- The Washington Times - Wednesday, October 17, 2001

ANNAPOLIS Navy made its priorities clear yesterday. The academy announced its football team would not make up the game canceled by the Sept. 11 terrorist attacks because its only open date coincides with exam week.
The Midshipmen were scheduled to play at Northwestern on Sept. 15, but all Division I-A games either were postponed or canceled that weekend because of the attacks in New York and at the Pentagon. Nearly right away, the school announced that game would not be made up, but Navy still sought an 11th opponent as late as last week. The Mids reportedly were looking at some Division I-AA teams for Nov. 3 the Saturday before the annual Army-Navy game but decided against scheduling another game after seeing the results of the midterm exams.
"In the final analysis, scheduling a contest on Nov. 3, at the end of a critical exam week for the midshipmen, was not appropriate," Navy athletic director Chet Gladchuk said in a release. "At year's end, we will place an asterisk next to the 2001 season reminding all that this has been a difficult fall for many reasons."
Not that it's going to matter, but the loss of the 11th game won't stop Navy (0-5) from being bowl eligible. The NCAA said after the attacks that any team that plays only 10 games and wins at least five could qualify for the postseason.
In other news related to the attacks, the academy increased security again, meaning visitors are not allowed on campus.

Just for kicks
One of the Mids' few positives during their horrendous start has been senior kicker David Hills, who hit field goals of 40 and 43 yards in Saturday's 21-13 loss to Rice. Hills has become one of Navy's most consistent kickers of the past decade, making all six of his attempts this season and 15 of 18 kicks in his two years on varsity.
"I don't think about [stats]," Hills said. "In the trenches with the big guys, they work hard to get the ball down field, and I don't want to let them down. … The hardest thing to do is to look them in the eyes after I miss."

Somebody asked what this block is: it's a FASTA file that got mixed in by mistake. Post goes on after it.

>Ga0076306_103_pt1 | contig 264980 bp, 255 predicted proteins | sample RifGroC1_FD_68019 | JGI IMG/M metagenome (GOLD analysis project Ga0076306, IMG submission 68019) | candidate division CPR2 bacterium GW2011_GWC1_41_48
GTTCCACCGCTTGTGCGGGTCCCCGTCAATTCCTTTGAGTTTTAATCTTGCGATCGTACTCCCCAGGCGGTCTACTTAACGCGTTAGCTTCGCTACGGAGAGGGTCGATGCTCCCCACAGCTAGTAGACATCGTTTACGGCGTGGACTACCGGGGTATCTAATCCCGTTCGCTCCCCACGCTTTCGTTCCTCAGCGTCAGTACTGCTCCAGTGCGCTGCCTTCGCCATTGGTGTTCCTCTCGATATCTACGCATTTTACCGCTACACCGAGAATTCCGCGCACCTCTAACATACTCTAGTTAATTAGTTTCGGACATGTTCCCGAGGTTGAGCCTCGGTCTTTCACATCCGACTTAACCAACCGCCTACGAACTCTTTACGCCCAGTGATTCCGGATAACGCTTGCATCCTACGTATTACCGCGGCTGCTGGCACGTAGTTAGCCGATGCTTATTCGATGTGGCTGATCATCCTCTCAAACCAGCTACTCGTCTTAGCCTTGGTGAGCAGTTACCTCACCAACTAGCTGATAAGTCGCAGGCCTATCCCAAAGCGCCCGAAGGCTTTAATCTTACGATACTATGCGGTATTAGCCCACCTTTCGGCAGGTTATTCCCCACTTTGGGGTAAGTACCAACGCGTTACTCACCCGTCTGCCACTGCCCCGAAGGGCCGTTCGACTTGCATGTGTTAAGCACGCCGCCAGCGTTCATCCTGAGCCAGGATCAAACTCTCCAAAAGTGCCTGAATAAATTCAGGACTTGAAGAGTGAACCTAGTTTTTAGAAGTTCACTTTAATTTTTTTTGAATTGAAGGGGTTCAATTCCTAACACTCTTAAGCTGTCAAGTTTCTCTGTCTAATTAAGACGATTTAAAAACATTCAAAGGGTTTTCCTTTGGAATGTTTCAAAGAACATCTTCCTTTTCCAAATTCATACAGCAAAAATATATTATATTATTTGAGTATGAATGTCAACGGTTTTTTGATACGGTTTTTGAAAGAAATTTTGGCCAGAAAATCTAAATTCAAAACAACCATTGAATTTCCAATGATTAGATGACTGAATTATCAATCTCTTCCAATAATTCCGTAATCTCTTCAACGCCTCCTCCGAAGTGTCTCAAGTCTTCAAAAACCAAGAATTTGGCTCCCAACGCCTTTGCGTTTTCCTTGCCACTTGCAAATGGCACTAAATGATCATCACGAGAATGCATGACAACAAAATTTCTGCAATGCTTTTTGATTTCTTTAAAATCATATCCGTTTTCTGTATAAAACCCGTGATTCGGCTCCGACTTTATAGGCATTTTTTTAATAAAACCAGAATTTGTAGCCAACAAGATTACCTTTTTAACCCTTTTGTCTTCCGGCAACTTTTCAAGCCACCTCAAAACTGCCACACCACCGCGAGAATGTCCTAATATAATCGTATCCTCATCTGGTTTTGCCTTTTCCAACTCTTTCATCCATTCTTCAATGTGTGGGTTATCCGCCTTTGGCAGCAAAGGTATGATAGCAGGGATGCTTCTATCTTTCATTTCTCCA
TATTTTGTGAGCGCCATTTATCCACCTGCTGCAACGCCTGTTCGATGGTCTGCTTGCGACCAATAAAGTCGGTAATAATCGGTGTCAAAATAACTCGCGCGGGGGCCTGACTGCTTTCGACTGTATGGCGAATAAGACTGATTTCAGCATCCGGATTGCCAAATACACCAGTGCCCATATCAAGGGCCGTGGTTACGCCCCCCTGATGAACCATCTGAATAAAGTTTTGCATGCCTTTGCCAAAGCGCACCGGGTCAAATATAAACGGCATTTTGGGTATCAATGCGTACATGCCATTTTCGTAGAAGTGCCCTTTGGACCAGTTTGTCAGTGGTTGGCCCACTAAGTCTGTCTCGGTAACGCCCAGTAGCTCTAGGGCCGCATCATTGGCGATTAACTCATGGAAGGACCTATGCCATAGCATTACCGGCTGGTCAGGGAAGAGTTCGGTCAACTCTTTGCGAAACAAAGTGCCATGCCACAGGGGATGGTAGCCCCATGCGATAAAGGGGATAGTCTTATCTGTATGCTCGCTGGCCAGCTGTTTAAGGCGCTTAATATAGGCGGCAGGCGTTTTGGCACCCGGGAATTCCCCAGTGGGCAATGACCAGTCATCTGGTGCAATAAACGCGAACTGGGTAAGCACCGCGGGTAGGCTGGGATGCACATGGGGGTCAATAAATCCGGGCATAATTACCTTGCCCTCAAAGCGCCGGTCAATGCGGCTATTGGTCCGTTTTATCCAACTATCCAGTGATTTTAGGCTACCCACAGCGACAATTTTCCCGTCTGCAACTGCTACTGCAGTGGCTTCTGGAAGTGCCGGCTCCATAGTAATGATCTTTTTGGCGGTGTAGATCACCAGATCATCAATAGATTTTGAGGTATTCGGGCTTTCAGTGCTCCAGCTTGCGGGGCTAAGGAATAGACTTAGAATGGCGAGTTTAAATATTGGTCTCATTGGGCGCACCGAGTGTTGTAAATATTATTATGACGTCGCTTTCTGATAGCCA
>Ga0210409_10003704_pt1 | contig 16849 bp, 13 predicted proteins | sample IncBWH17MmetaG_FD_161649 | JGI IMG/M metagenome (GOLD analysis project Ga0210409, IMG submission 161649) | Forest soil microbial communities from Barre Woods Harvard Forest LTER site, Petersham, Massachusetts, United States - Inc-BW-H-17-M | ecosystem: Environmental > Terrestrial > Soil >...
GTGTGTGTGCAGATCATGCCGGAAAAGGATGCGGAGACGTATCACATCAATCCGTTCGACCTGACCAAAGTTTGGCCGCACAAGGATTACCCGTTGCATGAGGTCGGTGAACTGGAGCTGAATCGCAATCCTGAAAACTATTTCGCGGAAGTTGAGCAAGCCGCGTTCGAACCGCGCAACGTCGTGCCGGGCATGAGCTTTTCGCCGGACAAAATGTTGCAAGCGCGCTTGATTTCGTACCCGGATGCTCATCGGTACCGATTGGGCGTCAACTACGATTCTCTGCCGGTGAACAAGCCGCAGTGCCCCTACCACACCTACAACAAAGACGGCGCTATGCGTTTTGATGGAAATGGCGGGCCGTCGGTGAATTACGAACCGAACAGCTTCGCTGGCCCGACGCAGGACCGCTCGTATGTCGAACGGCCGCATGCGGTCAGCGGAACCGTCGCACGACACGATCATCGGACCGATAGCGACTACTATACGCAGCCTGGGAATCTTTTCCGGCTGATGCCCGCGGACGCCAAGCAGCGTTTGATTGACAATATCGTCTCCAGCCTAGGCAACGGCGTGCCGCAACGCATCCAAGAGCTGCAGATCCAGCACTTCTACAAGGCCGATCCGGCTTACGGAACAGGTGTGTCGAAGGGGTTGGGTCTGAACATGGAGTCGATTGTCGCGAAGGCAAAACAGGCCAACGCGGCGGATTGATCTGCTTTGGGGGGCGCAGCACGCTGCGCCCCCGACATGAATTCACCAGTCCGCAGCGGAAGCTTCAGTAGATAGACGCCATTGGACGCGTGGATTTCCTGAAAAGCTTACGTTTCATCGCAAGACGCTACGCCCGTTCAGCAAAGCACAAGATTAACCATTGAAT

Although Hills went to the Naval Academy Prep School as a football player, he began his freshman year at Navy playing lacrosse. He was an All-American during his senior year of high school at Shaker in Latham, N.Y., and played one varsity season for the Mids. But Hills switched sports as a sophomore, becoming Navy's kicker during spring practice last year.
Still, the desire to play lacrosse eats at him. Sometimes after practice he chats with friends on the lacrosse team, picks up a stick and tosses a few balls. Hills misses it so much, in fact, he plans to rejoin the team as a midfielder in the spring.
"I played a little in the summer, but it's tough," Hills said. "I have to not play. It's too hard to put the stick down. … I had to give my stick to my dad [to take home] the last time he was here."

Good company
Sophomore right end Ralph Henry isn't the only football player in his family. His cousins include Cleveland Browns defensive lineman Courtney Brown "my grandmother's brother's son," he said and Buccaneers backup quarterback Joe Hamilton, a former standout at Georgia Tech.
"Basically my whole family plays football," said Henry, who made his first start against Rice. "We just try to keep it in the family."

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